Tim Farron, leader of the Liberal Democrats will no doubt be seeing the recently announced general election as a great opportunity to mobilise the 48% of people who voted to remain in the EU in the referendum and hopefully get back some of the dignity his party lost in 2015. At the moment all polls are suggesting that his party will improve on its 8% share of the votes and the nine MP’s the currently has in the Commons. The question is just how much can they improve? And could they possibly shock everyone and become the main opposition to the Conservatives ahead of a massively divided Labour?
It’s not exactly far-fetched to think the Lib Dems could do very well in the election, maybe better than they have in their history, clearly the odds look positive enough for Vince Cable to come back to the world of politics at the age of 73.
The Lib Dems have taken on the clear position of opposing Brexit and are trying to do everything within their power to frustrate the government’s plans, including demanding a second referendum on the precise points of the exit deal. This stand may not appeal to all 48% of people who voted to remain but this is a good strategy to get a good portion of those voters on their side. At the moment polls indicate that 22% of voters who voted remain are vehemently opposed to the government and believe that the decision ought to be reversed, for those individuals the Liberal Democrats are the only party offering such opposition and I predict a good percentage will be voting yellow in June.
What’s interesting to note as well is that many of those die-hard remainers are Labour defectors who have become disenfranchised with the party thanks to its cautious acceptance of the Brexit result.
To their benefit as well the Liberal Democrats have a well-oiled media and campaigning wing, it’s so good in fact that last week a number of journalists said it was a lot better than Labour’s slow moving press operation. That stark difference between the two parties was shown very clearly in the moments following Theresa May’s announcement of a snap election. A response from Tim Farron was emailed to journalists within minutes and the man himself was being interviewed shortly after that on live TV.
Jeremy Corbyn’s response however was much slower, it took almost 40 minutes for his press team to issue a statement and a little longer than that to get an interview set up and organised. Now that’s not terrible and it’s not particularly slow, but it is bad to have the official opposition party being so drastically out-manoeuvred by a party that was almost eradicated in 2015.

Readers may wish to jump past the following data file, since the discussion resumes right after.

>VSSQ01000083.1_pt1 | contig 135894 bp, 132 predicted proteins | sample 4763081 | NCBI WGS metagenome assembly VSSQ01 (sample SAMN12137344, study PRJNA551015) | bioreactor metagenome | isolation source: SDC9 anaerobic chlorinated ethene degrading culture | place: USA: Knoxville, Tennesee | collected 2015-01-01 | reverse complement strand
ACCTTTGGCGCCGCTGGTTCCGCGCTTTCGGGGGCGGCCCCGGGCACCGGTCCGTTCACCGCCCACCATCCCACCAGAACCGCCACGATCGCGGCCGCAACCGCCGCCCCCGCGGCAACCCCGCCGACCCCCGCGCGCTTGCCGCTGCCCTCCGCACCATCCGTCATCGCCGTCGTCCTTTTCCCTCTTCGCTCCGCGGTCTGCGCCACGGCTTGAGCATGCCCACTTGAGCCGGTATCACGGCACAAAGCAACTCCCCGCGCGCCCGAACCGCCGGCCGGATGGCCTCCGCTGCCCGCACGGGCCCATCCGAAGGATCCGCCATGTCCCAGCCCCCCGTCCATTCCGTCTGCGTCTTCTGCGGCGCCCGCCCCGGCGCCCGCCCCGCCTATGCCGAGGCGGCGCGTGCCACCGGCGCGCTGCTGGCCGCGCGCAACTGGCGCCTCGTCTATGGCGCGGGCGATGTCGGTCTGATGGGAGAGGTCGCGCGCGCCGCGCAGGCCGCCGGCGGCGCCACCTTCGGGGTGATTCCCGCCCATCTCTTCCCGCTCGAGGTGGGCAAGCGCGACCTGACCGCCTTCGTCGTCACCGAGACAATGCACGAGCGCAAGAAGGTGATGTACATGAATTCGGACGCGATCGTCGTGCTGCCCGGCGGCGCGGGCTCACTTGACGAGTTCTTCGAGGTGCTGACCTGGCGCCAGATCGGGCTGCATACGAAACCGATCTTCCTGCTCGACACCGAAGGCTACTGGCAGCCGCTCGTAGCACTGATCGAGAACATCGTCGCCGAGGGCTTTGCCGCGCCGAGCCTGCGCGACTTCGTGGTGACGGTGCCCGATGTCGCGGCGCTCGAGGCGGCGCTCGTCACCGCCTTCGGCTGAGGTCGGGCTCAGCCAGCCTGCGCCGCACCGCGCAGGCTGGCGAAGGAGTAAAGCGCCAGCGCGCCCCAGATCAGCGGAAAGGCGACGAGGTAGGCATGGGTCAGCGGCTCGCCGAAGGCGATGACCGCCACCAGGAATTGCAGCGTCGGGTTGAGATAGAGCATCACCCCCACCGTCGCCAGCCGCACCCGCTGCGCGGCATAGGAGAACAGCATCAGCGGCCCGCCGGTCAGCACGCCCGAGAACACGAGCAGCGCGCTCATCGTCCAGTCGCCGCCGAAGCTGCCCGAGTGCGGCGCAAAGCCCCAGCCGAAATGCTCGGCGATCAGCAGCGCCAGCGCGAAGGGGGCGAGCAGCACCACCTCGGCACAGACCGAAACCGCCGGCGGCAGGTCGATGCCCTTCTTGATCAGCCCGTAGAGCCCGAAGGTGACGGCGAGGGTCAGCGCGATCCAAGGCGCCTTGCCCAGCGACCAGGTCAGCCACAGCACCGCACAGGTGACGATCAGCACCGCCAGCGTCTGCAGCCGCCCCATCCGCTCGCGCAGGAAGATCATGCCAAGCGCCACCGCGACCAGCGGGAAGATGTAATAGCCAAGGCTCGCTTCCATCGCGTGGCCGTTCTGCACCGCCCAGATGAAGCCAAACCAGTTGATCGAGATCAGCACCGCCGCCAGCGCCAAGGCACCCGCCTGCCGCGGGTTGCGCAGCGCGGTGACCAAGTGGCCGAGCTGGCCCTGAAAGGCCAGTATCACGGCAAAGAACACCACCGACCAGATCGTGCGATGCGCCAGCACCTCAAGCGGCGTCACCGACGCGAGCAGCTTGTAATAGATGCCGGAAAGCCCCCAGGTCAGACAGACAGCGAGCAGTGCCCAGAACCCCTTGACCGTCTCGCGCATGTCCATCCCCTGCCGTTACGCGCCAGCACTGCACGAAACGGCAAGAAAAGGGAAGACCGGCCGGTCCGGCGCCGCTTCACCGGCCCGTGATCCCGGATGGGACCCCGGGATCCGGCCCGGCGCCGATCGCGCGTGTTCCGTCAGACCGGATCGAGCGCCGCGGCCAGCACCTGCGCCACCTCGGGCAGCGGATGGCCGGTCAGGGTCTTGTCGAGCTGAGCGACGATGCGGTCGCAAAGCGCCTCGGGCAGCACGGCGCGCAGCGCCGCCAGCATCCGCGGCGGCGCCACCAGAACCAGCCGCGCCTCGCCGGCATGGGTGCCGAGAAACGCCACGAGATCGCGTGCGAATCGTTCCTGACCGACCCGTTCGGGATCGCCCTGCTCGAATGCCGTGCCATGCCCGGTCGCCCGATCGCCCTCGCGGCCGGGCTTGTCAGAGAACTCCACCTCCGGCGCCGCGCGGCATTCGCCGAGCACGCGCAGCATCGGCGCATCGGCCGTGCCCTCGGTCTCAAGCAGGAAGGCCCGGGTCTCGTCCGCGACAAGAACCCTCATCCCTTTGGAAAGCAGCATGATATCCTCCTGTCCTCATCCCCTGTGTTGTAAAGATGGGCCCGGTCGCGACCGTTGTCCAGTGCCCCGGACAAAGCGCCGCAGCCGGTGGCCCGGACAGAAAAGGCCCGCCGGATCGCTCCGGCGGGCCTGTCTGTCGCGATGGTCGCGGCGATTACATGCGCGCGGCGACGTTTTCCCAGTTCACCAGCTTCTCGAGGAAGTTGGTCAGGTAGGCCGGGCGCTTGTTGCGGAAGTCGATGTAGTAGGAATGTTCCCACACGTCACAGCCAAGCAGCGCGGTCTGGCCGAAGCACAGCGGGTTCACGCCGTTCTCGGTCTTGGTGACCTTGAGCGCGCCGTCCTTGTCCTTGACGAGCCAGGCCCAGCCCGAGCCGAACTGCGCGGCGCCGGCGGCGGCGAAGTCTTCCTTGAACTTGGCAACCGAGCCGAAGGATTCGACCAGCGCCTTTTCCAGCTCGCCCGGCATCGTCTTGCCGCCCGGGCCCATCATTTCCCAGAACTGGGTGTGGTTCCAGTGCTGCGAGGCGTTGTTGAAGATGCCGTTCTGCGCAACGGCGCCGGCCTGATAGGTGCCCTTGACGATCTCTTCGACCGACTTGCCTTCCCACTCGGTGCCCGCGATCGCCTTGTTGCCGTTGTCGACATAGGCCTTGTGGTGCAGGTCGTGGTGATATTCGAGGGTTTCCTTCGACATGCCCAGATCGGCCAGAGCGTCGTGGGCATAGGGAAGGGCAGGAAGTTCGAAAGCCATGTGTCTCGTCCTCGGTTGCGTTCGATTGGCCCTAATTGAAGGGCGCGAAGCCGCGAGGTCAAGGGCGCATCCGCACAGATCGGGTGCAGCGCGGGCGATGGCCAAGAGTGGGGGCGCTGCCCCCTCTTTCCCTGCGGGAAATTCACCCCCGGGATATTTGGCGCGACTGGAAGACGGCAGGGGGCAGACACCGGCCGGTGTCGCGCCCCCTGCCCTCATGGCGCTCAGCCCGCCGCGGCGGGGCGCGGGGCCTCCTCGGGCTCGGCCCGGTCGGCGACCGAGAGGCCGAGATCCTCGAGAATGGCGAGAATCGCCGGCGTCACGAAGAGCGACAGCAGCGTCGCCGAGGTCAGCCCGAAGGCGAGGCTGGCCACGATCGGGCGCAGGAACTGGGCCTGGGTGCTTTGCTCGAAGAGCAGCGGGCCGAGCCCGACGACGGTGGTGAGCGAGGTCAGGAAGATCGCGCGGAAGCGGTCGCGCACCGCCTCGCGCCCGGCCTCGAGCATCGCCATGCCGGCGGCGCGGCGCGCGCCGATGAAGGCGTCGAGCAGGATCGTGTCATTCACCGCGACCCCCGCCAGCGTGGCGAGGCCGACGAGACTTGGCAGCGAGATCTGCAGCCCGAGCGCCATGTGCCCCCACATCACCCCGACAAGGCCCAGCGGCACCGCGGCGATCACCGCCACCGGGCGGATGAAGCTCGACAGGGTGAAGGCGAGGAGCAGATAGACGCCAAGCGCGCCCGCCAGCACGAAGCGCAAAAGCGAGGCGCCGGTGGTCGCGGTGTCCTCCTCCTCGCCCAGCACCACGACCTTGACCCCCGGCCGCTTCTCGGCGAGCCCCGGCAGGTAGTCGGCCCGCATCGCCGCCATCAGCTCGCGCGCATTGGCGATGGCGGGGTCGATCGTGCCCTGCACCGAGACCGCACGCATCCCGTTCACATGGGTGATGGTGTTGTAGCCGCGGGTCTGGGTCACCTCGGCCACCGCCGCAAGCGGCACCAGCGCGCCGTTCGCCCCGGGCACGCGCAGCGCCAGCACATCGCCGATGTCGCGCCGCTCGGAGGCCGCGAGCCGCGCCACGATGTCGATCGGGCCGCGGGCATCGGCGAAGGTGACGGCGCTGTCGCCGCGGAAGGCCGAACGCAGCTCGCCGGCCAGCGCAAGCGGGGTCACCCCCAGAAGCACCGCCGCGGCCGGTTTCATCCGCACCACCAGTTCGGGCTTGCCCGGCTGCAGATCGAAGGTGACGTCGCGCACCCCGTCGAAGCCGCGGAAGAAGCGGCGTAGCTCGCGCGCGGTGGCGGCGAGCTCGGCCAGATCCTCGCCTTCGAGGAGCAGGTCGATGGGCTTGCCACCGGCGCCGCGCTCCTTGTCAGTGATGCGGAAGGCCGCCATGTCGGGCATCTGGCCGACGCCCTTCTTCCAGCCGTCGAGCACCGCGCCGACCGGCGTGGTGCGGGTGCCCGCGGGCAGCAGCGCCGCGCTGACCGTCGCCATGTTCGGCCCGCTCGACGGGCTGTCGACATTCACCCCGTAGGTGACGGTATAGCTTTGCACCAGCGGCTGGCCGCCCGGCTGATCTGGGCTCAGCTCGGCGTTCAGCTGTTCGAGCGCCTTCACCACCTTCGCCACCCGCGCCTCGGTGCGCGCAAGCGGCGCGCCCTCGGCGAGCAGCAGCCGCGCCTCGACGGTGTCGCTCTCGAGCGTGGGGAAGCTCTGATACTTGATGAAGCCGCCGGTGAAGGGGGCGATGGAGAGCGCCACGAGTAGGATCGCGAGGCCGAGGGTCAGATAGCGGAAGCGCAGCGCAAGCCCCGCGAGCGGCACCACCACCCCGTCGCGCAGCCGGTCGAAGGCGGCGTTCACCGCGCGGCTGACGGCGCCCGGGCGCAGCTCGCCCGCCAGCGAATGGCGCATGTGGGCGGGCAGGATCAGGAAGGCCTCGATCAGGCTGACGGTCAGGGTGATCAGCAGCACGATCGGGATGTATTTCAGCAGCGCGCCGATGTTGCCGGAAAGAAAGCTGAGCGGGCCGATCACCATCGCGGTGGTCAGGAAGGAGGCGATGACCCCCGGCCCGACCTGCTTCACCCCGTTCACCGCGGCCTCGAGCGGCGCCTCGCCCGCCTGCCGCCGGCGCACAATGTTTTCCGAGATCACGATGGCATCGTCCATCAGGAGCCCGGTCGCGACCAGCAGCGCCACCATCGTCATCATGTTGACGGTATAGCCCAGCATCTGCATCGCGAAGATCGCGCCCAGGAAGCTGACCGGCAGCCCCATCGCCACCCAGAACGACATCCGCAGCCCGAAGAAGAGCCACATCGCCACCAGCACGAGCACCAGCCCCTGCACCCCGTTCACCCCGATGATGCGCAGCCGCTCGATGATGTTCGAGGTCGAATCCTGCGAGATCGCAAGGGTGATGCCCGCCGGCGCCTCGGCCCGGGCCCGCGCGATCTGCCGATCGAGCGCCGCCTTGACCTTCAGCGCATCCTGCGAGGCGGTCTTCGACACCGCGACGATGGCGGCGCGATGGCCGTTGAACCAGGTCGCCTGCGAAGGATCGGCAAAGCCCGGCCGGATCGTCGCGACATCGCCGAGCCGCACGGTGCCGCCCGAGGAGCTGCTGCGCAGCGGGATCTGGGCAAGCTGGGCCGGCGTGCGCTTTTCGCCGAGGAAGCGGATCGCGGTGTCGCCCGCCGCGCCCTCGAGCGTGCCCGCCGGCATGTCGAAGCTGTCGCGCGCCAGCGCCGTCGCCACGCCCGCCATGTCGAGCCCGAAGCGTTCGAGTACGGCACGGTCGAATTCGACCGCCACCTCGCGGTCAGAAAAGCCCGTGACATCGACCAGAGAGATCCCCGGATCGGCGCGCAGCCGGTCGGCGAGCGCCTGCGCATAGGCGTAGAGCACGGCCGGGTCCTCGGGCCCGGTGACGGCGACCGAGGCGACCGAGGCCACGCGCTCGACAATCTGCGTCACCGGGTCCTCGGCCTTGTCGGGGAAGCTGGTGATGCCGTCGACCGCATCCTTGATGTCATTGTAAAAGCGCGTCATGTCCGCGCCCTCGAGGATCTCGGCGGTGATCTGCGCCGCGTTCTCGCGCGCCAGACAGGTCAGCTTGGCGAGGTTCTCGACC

Yet despite all the positives for Lib Dems I think its improvements will be limited. While modern elections are fought out online in social media with a lot of effort and resources being put into this medium by the various parties the greatest asset remains mainstream media coverage. While this is fine for the two major parties who generally receive similar airtime from the primary broadcasters this puts the Lib Dems at a severe disadvantage. Having gained just 8% of the vote in 2015 and with a current 11% in recent polls the party is sadly not an attractive proposition for news organisations to invite.
Some experts are suggesting that the Lib Dems will see a large increase in the south-west of England, though for me that seems unlikely. If the Liberal Democrats are going to fight this election as the anti-Brexit party then the most often Eurosceptic south-west would be an odd place to do so.
Many of the seats that the Lib Dems lost at the last election went on to vote to Leave the EU in the election and will be hard to win back if Tim Farron continues to take the role of the anti-Brexit champion. There are however a number of staunchly Remain seats like Twickenham in London where they may fare much better.
If we look at the Liberal Democrats list of target seats it is clear there’s not as many as Farron would have liked.